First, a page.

Indeed, a study by Princeton University concludes that militarizing police and SWAT groups “ provide no detectable benefits in terms of officer safety or violent crime reduction . ” The research, the first systematic analysis within the use and consequences associated with militarized force, reveals that “ police militarization  neither reduces rates of violent crime nor modifications the number of officers assaulted or even killed . ”

In other words,   warrior cops aren’t producing us  or themselves  any safer .

Americans are now eight times very likely to die in a police confrontation   than these are to be killed by a terrorist.

The problem, as you reporter rightly concluded, will be “ not that life has gotten that much more dangerous, it’s that  authorities have chosen to respond to even innocent situations as if they were in a warzone . ”

Right now add killer robots in to that scenario.

How long before these armed, militarized robots, authorized to make use of lethal force against Americans, become as commonplace because SWAT teams and just because deadly?

Furthermore, how long before mistakes are created, technology gets hacked or even goes haywire, robots are usually deployed based on false or even erroneous information, and innocent individuals get killed within the line of fire?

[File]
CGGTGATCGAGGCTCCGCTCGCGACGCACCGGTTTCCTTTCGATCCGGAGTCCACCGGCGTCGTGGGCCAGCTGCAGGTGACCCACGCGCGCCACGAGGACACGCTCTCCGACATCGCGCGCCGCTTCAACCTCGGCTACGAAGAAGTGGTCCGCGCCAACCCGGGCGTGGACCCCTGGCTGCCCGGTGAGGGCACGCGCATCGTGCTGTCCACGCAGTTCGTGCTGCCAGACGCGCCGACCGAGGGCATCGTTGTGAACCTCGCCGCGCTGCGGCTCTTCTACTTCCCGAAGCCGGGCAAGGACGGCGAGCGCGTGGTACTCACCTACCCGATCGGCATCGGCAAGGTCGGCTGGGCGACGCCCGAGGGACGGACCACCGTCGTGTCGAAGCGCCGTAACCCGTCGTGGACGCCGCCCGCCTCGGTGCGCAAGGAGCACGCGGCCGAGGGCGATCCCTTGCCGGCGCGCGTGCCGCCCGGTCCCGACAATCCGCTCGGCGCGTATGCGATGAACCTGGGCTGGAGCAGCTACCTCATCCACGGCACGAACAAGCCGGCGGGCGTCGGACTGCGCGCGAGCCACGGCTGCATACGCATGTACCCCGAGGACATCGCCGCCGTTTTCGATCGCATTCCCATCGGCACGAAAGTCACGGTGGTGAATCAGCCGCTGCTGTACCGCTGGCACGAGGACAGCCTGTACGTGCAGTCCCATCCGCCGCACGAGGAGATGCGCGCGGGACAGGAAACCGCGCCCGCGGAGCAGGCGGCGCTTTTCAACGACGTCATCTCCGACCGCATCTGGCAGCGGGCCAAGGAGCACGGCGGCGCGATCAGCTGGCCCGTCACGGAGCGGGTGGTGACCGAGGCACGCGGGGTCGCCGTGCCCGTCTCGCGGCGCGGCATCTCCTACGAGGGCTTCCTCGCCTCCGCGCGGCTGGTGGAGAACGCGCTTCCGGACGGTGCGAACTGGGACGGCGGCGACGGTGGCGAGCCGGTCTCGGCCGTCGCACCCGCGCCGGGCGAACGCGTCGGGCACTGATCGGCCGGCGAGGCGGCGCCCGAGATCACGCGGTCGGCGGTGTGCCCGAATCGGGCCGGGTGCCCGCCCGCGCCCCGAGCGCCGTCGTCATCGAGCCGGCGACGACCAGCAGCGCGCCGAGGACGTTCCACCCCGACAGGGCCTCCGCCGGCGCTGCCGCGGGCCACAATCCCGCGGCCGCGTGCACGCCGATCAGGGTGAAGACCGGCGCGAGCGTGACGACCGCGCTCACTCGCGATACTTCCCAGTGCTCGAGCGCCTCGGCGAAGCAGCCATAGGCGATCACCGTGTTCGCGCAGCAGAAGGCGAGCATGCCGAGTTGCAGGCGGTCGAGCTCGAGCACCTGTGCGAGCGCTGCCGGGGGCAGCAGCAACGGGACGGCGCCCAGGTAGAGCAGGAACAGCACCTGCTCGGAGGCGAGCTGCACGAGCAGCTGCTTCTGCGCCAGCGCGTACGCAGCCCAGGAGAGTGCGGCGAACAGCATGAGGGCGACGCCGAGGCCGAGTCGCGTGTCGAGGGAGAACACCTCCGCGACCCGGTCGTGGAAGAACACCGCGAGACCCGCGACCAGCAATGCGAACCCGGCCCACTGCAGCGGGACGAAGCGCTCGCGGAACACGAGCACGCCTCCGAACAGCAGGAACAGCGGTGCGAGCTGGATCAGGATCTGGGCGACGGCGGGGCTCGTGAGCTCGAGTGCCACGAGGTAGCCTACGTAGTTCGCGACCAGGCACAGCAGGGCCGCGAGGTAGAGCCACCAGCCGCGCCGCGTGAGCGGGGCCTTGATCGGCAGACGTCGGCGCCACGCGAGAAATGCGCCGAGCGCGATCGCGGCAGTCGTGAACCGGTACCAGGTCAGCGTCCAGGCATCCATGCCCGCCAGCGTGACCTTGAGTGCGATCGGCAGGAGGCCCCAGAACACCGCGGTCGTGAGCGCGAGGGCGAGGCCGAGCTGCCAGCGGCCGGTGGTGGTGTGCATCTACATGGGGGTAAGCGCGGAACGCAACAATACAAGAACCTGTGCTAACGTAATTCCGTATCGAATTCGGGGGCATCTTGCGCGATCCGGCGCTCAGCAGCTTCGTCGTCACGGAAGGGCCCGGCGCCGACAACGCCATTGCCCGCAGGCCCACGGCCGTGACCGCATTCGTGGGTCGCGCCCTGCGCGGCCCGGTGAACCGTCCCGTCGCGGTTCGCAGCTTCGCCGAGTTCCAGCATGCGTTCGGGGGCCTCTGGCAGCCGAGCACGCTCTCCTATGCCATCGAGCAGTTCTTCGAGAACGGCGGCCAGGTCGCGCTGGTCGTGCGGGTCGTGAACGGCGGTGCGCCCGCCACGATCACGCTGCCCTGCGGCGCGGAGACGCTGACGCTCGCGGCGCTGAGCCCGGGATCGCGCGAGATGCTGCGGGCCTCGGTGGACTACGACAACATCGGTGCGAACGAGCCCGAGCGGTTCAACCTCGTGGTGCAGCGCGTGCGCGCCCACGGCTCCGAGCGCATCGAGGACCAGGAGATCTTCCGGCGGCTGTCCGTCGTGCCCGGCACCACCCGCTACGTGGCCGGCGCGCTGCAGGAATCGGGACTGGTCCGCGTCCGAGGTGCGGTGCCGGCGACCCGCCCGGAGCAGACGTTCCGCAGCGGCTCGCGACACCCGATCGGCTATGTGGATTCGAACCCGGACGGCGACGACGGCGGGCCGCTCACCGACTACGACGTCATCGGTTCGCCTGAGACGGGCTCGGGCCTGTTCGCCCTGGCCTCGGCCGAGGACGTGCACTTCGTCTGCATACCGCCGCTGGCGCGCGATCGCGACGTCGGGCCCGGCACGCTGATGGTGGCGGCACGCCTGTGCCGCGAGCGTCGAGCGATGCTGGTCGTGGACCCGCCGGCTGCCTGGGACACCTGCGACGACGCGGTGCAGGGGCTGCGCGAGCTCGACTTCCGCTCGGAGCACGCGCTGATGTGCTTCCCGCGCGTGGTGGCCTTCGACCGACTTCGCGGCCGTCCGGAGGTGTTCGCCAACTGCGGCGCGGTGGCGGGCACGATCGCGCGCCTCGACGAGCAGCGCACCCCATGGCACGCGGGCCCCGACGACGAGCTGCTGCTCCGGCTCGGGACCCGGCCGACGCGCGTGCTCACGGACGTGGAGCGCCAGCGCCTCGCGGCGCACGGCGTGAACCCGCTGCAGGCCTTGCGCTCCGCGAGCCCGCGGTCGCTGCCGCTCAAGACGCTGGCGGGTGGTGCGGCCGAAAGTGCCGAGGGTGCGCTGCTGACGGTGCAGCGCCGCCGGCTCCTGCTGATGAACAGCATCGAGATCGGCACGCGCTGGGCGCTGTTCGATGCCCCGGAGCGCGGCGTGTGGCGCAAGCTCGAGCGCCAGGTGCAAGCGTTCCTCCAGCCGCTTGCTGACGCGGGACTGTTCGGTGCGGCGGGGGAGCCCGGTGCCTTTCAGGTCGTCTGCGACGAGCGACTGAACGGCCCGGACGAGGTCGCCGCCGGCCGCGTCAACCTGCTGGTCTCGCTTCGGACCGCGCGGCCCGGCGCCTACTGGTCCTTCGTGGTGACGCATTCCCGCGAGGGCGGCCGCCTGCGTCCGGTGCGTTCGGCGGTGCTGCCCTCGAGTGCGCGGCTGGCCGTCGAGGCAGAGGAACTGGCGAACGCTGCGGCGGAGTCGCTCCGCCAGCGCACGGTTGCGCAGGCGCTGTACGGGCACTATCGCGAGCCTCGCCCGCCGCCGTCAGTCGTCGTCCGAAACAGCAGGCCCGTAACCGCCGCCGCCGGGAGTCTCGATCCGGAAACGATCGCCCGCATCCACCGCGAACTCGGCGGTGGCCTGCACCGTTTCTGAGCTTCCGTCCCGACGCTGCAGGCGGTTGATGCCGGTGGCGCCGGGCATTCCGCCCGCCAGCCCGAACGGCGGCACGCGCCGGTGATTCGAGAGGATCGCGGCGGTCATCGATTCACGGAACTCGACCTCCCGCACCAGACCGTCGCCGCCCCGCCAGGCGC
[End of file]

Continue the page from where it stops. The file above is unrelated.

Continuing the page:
And who will shoulder the particular blame and the liability designed for rogue killer robots? Given the government’s track record when it comes to sidestepping accountability for official misconduct through the use of qualified defenses, it’s completely feasible that will they’d get a free move here, too.

In the  lack of any federal regulations or even guidelines   to guard Americans against what could eventually become  autonomous robotic SWAT teams   equipped with artificial intelligence, surveillance and lethal weaponry, “ we the people” are left defenseless.

We’re gaining surface fast on the kind of autonomous, robotic assassins that  Terminator   imagined would be deployed by 2029.